1. Talk to your eleven plus child - discuss your expectations - and understand your child’s position. Discuss the rules of engagement - the time for study, homework, games, school, family and friends. Develop the point that `both sides’ are working within the framework of a family.
2. Listen to, and try to understand, your child’s teachers and tutors. If you hear the words: `Border Line’ interpret the words as such - do not think that this means your child will pass with flying colours. Be realistic about what your school can offer. Your child’s school has far wider and very different responsibilities to high marks on a test paper.
3. Make a point of your child maintaining relationships with friends. Do not allow the week to be so cluttered that friends have to be ignored `until the examination is over’. In any event your child’s best friend’s mother may know more about what your child is up to a school than you will ever need to know. But don’t ask the questions if you don’t want to hear the answers.
4. Both sides - parents and children - must understand that the nerves of both parties may be on edge. Tolerance is essential. Encourage your child to make allowances.
5. Avoid any discussion that may end with one side being the `winner’. It is just over one hundred years since England and France signed the `Entente Cordiale’ - bringing peace to both countries. Develop your own negotiating positions - and work within those bounds. Use the term `Entente Cordiale’ to set up a mediating framework.
6. Try to develop a dialogue about school. Discuss how you would like to hear after:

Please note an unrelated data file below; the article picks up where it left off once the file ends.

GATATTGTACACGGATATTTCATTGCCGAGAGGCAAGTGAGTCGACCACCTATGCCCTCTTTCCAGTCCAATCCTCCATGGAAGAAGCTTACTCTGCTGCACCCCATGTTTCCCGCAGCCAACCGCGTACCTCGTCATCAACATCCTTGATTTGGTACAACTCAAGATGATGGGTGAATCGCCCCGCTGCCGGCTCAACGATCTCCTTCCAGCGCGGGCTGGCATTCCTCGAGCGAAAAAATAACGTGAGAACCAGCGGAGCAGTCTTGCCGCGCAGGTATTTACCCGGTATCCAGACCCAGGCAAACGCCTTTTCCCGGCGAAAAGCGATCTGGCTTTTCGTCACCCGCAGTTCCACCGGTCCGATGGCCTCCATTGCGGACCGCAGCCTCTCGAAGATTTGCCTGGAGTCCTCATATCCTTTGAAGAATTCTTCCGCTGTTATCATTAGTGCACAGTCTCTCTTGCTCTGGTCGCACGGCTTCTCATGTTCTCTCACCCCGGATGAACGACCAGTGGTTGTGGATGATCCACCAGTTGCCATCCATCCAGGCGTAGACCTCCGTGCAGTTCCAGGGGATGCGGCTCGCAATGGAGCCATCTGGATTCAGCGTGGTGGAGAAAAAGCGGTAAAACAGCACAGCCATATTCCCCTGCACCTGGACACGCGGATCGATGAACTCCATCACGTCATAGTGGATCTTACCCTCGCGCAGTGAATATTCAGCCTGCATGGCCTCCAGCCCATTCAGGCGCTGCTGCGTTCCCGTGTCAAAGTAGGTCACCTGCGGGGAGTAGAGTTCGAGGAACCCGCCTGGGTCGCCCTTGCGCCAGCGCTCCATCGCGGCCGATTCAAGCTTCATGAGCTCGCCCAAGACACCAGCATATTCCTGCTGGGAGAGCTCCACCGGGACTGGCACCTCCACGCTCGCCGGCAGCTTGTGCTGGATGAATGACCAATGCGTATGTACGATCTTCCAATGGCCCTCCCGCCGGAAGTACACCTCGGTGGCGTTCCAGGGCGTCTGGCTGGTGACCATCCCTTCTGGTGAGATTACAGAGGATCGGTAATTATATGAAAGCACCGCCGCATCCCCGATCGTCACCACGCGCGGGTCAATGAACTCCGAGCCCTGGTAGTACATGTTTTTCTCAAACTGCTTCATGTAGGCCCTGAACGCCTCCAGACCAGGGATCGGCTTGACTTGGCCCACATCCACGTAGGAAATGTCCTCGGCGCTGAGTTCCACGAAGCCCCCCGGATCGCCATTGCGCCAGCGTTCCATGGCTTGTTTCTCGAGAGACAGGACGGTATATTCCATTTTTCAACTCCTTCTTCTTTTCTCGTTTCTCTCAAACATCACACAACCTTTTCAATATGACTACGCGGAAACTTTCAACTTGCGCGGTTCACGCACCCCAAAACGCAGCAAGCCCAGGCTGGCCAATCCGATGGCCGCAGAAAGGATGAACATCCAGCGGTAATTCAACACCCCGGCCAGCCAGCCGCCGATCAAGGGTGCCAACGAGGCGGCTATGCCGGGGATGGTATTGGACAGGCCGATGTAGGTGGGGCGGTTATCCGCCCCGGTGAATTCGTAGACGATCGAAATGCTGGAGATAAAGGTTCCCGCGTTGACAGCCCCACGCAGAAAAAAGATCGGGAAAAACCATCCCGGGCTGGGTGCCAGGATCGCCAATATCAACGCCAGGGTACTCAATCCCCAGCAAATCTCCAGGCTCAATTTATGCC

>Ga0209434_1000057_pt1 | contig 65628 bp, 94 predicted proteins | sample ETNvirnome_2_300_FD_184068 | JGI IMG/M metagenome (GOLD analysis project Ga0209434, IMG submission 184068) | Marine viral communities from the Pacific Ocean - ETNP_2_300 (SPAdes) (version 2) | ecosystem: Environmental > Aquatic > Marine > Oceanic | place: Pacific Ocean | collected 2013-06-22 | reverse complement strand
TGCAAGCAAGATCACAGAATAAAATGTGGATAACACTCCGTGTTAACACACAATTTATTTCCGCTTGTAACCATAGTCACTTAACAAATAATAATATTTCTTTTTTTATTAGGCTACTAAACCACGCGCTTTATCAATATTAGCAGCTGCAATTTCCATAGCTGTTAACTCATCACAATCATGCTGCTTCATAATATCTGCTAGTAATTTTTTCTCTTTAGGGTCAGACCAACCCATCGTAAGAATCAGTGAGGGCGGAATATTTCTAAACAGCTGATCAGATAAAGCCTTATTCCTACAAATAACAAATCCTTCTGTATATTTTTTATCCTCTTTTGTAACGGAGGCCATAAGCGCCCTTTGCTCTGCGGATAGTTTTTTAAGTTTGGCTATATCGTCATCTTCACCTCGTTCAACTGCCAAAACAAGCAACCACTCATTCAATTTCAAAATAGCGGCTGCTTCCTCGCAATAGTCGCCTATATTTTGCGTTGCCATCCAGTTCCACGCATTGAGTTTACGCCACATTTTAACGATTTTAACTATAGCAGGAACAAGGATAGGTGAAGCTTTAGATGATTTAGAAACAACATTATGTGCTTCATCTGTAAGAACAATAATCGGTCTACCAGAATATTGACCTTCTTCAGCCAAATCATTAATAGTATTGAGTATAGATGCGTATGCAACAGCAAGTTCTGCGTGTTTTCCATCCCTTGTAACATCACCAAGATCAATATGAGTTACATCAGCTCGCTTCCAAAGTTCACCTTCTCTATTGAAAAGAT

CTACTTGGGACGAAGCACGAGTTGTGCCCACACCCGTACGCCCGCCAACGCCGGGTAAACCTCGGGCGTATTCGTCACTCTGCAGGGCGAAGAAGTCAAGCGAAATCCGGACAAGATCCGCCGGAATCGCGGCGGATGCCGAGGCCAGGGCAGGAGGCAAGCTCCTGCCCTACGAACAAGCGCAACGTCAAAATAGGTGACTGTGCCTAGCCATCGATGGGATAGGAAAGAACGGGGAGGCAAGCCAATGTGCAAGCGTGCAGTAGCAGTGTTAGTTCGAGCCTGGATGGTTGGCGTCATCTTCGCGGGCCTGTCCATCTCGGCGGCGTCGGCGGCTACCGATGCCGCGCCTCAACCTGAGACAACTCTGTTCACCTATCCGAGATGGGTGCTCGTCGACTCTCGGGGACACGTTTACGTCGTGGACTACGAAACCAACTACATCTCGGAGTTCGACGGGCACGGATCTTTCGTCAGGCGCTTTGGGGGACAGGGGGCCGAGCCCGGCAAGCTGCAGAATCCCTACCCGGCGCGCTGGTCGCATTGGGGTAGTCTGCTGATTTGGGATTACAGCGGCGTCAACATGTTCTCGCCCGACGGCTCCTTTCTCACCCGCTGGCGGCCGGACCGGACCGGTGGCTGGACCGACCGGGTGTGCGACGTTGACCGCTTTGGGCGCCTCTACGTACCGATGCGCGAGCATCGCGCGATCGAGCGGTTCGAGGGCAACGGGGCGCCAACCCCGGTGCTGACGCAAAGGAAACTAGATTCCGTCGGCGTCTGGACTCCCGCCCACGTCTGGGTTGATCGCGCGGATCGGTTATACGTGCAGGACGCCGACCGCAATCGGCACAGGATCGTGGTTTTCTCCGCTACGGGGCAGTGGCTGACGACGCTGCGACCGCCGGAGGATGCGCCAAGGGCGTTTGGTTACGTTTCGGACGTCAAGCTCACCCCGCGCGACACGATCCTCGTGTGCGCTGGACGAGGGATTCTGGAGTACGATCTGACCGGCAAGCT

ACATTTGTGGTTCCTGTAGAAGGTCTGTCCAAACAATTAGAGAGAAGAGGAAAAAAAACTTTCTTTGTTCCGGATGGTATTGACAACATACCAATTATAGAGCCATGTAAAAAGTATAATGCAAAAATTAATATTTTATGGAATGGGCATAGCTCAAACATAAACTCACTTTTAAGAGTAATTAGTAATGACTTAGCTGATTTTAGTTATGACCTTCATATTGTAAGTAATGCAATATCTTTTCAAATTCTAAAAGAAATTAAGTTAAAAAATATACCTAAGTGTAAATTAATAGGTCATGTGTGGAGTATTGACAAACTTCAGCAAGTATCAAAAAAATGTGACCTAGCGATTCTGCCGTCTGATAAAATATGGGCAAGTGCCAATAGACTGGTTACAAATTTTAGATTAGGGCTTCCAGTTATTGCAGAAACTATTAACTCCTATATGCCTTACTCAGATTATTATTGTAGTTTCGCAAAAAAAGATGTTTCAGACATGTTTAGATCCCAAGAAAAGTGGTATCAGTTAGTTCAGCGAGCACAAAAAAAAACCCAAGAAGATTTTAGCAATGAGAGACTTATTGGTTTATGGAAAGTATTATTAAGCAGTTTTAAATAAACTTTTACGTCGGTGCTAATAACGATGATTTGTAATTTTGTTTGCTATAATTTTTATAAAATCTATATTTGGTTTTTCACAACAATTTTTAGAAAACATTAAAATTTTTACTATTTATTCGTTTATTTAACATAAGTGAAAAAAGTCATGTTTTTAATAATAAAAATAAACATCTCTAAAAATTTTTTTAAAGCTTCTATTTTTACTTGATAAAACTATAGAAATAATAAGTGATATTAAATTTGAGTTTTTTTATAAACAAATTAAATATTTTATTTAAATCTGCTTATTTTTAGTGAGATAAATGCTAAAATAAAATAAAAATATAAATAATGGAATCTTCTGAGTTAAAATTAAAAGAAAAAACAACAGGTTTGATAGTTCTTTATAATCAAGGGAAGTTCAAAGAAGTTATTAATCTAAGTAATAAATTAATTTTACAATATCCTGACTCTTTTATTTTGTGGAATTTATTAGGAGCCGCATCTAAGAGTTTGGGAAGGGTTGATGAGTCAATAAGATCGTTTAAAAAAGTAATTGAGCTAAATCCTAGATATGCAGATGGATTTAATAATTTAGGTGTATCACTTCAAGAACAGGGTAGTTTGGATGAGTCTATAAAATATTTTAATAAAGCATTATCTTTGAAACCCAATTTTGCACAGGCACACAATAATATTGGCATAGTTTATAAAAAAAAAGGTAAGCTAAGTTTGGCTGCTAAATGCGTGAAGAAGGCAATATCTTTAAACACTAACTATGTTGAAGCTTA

`How did it go at school today?’
`What did you learn that was new and interesting?’
Help to develop the three sentence answer to every question. (`Yes thank you because ….’, `And then I …’ and `I think …..’.
7. Work together to understand the concept of the generation gap. You and your child may have different values and aspirations. Look at the gap between you and your parents. Ask your parents how they, and you, resolved the gap.
8. Help all concerned in the household to understand the fears, anxieties and pressures - along with the ten year old’s desire and need for independence. Younger siblings must respect privacy and the need to be quiet. Older siblings must learn to curb the cutting remark. Grand parents must continue to be supportive and accepting.
9. Think seriously about food and exercise. If the day and the diet are not balanced then it becomes hard to study and prepare.
10. Devise policies on the rules of the house - the tidy bedroom, the help in the home, walking the dog, feeding the parrot. The ten year old must understand that he or she is part of the family and can not simply move from 11+ practice papers to lie on the couch with the remote control while asking for sustenance, use of the telephone and ignoring the pleas of the dog. He or she has to get up to let the dog out. Explain how this selfless humility may actually help in the examination.